Developers with education app ideas will find a sympathetic ear at AT&T.
The company plans to spur the development of apps that will help improve the state of education, and is planning an education-centric “hackathon” contest in June to find the smartest apps. The idea is to bring the Internet, video, social media and the concept of “gamification” to the learning process.
It’s part of a broader push by AT&T to improve the quality of education, and is a big personal cause for CEO Randall Stephenson. The company said today it plans to invest $250 million over the next five years to improving education. Part of that money will go to its AT&T Foundry, which will look into tapping new ways to teach students.
That’s badly needed, as one in four students in the U.S.–or 1 million in total–drop out each year, according to a report by the Civic Enterprises, the Everyone Graduates Center, America’s Promise Alliance, and the Alliance for Excellent Education (AT&T is the lead sponsor of the report).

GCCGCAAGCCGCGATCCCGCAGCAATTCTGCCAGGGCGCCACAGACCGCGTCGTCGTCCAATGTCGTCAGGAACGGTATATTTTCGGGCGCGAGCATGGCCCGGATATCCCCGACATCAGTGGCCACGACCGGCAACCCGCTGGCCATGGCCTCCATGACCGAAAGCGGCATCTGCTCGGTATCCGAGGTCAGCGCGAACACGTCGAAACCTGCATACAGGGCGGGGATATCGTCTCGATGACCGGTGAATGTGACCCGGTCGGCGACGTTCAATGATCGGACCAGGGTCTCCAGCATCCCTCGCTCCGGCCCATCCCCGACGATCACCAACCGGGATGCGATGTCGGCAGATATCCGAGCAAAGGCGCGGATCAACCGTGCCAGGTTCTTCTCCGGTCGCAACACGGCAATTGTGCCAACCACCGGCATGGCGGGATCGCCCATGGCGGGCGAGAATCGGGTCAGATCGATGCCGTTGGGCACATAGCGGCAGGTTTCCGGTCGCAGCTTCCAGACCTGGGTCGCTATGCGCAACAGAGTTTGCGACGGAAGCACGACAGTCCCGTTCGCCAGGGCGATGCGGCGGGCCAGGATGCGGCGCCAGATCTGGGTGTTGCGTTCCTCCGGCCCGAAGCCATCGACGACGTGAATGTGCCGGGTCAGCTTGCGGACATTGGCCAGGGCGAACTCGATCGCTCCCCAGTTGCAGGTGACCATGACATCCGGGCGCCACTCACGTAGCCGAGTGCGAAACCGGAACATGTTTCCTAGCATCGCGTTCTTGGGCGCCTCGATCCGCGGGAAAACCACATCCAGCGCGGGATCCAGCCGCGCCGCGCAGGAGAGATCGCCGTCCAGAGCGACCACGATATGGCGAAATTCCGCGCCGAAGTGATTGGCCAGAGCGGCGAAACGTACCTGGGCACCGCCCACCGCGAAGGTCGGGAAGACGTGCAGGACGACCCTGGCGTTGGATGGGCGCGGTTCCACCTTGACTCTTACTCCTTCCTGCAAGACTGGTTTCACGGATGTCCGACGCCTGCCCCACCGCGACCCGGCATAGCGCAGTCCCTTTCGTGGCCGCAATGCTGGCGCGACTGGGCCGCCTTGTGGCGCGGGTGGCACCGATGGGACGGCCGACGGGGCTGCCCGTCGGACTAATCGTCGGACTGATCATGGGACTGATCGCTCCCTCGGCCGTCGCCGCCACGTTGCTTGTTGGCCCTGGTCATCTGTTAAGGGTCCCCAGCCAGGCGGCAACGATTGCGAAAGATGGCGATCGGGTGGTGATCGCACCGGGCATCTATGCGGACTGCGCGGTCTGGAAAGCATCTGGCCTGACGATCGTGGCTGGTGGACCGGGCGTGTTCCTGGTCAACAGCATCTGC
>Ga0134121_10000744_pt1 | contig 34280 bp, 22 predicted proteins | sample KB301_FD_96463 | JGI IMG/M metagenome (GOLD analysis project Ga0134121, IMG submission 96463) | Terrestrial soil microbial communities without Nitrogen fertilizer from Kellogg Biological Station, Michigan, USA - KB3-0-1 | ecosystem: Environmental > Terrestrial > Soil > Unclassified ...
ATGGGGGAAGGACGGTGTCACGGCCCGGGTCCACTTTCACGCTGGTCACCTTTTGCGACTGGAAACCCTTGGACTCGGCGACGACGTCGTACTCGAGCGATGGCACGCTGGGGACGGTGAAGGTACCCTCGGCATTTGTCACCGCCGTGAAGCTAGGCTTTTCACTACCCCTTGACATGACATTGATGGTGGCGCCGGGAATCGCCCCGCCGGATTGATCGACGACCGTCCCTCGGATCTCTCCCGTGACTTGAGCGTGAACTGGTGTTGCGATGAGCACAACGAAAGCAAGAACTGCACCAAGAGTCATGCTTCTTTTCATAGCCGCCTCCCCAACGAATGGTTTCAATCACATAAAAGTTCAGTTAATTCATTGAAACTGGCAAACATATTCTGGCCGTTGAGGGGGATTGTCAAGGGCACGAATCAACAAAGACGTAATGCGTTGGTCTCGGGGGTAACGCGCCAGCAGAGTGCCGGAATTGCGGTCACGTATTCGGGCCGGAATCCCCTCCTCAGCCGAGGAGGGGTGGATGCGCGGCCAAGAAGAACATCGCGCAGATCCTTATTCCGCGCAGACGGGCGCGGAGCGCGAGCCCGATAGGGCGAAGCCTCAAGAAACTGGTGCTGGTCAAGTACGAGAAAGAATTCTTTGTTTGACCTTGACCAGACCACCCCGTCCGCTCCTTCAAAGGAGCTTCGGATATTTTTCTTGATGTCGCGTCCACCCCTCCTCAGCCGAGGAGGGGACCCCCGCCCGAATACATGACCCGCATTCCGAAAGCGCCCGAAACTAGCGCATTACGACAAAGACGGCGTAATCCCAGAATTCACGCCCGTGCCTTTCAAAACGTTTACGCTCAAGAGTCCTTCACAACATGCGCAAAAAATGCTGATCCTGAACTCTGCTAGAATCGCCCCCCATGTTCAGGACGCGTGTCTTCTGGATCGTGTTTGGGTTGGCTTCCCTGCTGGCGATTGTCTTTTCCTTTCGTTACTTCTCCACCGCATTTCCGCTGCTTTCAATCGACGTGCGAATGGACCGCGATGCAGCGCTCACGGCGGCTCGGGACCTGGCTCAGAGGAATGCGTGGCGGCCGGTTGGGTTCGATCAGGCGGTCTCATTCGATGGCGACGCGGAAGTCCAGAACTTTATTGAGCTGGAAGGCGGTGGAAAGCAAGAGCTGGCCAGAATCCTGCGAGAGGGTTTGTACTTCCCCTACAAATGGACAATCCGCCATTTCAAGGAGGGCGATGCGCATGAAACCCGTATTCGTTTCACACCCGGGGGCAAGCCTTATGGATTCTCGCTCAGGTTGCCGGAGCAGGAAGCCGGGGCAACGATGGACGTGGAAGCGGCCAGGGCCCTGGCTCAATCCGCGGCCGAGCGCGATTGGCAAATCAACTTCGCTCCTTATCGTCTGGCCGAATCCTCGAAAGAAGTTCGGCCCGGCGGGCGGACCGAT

While there has been a ton of focus on games, photo filters, and other different kinds of apps, there isn’t as much energy put into education. AT&T is hoping to change that with its investment. The company plans to use its Foundry facilities to foster the development of education-centric apps. In addition, the company has used hackathons to promote app development in specific areas, and could see a lot of interest in education with its contest in June.
AT&T would be following several players that have made similar pushes. Blackboard, for instance, has long worked on educational tools on the mobile platform. Its BlackBoard Mobile Learn application allows students and faculties to access their course, content, and organizations.
Tech luminaries Bill Gates and Eric Schmidt, meanwhile, have put their resources behind Sal Khan and his Khan Academy, a free online tutoring site that includes a mobile app.
For AT&T, this represents an additional level of investment in the area. The company has invested more than $100 million in education under its AT&T Aspire program since 2008.
“AT&T Aspire works toward an America where every student graduates high school equipped with the knowledge and skills to strengthen the nation’s workforce,”
Stephenson said in a statement. America’s schools could certainly use the help.
Roger Cheng is an executive editor in charge of east coast operations for CNET News. Prior to this, he was on the telecommunications beat and wrote for Dow Jones Newswires and The Wall Street Journal for nearly a decade. He’s a hard-core Trojan alum and Los Angeles Lakers fan.